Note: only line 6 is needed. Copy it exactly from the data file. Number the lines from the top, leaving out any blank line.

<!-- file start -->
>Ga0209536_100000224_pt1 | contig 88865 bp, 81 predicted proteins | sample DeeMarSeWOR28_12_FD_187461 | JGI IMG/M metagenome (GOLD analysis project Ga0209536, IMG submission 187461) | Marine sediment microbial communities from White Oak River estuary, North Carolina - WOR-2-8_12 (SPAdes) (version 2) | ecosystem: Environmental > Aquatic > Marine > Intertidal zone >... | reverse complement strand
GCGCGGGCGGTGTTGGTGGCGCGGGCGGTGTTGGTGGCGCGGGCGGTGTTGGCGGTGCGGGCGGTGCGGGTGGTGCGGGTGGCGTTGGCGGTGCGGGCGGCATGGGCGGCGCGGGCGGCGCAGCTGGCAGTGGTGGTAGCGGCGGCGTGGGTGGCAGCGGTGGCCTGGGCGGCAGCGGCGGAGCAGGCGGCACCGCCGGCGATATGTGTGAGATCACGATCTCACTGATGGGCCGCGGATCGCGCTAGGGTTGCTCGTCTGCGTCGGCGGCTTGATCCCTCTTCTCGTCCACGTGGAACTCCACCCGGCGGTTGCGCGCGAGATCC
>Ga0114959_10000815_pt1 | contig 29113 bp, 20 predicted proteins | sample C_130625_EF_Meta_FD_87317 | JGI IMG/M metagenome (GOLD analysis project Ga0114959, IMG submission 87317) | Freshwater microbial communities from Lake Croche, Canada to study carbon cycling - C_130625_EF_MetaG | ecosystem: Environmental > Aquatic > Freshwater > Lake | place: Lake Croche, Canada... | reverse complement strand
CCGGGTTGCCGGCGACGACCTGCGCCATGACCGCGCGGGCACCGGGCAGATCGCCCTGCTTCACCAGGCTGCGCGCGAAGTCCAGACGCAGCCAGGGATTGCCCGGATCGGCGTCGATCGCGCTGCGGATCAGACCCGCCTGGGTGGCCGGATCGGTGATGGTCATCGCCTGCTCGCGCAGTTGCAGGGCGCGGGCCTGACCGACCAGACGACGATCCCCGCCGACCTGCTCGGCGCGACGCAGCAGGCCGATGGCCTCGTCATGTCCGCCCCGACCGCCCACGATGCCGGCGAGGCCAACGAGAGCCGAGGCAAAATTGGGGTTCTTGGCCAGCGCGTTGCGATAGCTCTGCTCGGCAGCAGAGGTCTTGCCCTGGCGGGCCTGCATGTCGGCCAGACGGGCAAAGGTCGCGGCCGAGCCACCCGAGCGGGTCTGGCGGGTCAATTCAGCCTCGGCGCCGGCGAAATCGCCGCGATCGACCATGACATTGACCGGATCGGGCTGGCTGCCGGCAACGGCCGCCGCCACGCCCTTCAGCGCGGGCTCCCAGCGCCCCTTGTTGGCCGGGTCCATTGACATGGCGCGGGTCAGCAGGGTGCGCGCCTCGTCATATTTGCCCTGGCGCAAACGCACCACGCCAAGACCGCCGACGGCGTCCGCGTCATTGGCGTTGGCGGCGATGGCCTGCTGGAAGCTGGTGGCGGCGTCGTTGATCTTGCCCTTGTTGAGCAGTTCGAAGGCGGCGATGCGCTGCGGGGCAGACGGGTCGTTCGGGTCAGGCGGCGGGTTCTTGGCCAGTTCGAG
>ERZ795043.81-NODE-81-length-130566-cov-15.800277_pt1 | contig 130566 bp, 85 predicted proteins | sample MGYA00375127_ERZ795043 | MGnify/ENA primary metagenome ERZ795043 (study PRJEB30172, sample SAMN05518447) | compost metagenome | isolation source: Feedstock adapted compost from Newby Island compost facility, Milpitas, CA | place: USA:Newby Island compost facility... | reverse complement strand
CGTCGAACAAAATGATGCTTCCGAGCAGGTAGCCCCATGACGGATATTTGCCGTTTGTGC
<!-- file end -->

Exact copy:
CGTCGAACAAAATGATGCTTCCGAGCAGGTAGCCCCATGACGGATATTTGCCGTTTGTGC